This might save you the $800-$2,000 you’d spend to buy used or new appliances yourself. The appliances being left in the home will most often work fine for the entire duration of your lease. But if one of them breaks, the repair is at your expense. Still, even an occasional repair is cheaper and less hassle than purchasing your own. And you don’t end up owning a fridge that you may not need when you buy a home or move again.

3) Fully maintained appliances. On some of our nicer homes, the owner has invested in higher end appliances and actually plans to return to the property to live again in a few years. In this case, the owner may want us to go ahead and maintain the appliances as part of the lease agreement. Also, some homes, like newer urban infill homes, have space only for a stack washer/dryer, which the owner provides and maintains because it’s not feasible for a tenant to buy custom appliances to fit smaller spaces just for one lease term.

Whatever the arrangement, it will be spelled out up front and in the actual lease agreement you sign. Make sure you understand and agree to the terms of your lease agreement before signing, no matter who you rent from, and make sure you know that just because a refigerator is in the home, it doesn’t necessarily mean that the landlord has agreed to repair it if it breaks.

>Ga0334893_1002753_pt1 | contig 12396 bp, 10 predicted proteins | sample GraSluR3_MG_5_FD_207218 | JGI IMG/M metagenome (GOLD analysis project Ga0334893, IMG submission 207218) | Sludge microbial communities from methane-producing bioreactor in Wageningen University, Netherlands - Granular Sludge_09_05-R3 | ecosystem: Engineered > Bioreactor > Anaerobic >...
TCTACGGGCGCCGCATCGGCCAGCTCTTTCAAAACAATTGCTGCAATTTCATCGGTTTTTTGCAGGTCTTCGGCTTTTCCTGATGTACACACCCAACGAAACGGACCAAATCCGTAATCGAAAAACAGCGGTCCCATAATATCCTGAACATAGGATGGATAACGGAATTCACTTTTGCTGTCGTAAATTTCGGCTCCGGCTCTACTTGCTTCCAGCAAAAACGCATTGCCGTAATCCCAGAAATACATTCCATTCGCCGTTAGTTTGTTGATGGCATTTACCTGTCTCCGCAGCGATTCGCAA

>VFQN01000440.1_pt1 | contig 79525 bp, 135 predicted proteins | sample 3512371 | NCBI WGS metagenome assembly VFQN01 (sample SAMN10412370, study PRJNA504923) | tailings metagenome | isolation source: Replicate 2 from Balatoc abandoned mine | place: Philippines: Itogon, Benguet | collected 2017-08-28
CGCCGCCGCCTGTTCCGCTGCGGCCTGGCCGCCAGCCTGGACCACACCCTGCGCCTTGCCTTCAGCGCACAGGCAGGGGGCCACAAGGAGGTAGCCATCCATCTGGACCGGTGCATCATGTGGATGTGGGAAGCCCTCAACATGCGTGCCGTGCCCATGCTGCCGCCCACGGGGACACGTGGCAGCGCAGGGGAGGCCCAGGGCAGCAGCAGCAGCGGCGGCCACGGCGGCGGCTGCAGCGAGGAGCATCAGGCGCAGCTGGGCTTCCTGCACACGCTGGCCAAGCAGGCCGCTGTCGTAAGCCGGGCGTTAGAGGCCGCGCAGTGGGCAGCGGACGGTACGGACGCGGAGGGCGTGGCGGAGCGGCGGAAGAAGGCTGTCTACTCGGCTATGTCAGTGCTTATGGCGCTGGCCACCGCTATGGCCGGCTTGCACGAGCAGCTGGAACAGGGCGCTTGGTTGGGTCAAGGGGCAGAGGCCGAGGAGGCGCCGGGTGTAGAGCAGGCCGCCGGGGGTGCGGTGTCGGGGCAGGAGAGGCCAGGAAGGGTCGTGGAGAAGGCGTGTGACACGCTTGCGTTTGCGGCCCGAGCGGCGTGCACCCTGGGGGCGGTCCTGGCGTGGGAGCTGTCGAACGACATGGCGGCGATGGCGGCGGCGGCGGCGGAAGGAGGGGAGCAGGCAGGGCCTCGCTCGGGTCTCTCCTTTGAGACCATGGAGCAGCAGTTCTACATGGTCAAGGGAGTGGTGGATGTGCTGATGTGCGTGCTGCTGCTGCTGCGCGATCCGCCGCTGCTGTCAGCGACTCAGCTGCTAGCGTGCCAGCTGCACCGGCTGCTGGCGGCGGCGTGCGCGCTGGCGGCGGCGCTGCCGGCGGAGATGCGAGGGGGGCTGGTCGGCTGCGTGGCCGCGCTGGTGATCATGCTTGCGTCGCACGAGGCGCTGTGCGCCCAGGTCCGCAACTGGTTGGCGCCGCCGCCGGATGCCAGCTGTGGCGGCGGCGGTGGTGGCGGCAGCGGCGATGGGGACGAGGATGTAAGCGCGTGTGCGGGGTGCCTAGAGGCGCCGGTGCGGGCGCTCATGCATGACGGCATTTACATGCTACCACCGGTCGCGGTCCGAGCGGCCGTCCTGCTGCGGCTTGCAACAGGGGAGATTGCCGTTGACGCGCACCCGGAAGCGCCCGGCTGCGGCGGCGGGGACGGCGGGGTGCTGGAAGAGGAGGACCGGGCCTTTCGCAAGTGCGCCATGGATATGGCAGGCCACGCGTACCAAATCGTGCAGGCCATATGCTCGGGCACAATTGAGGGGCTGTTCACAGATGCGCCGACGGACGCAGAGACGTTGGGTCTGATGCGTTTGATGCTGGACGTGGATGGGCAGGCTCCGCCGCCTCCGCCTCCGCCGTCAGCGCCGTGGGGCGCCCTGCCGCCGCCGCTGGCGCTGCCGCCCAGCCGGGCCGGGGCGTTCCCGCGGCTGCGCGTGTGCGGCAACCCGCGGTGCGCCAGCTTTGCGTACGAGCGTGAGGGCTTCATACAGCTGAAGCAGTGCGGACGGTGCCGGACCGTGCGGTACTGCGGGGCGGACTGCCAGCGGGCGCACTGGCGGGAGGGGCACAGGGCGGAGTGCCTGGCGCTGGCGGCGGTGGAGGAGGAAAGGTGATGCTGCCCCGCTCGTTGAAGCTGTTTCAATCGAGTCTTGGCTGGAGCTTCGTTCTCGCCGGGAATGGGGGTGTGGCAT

8 thoughts on “Why we don’t maintain the Refrigrator, Washer and Dryer”

  1. I just find this completely bizarre – as a tenant I can’t imagine that hauling around my own appliances would be remotely feasible, and as a landlord, I’d almost be more afraid of damage resulting from installation/deinstallation/moving than I would at maintaining them. (We maintain appliances in our rental condo now BTW – including W/D).

  2. Hi M1ek,

    Condos are more like apartments and it’s more common that maintained appliances are included. Same with duplexes, though most of those don’t include a washer/dryer.

    I’m not sure why you find it “completely bizarre” that most houses for rent don’t include appliances. It’s actually a logical concept.


  3. Steve,

    The perspective, and tone, of your response is exactly why Property Management professionals are perceived as “Hey, I’ll do as little as possible — just pay me on time, be quiet, don’t ask me questions, don’t bother me, but I still retain all my rights to doing whatever I need to make things more convenient for me.”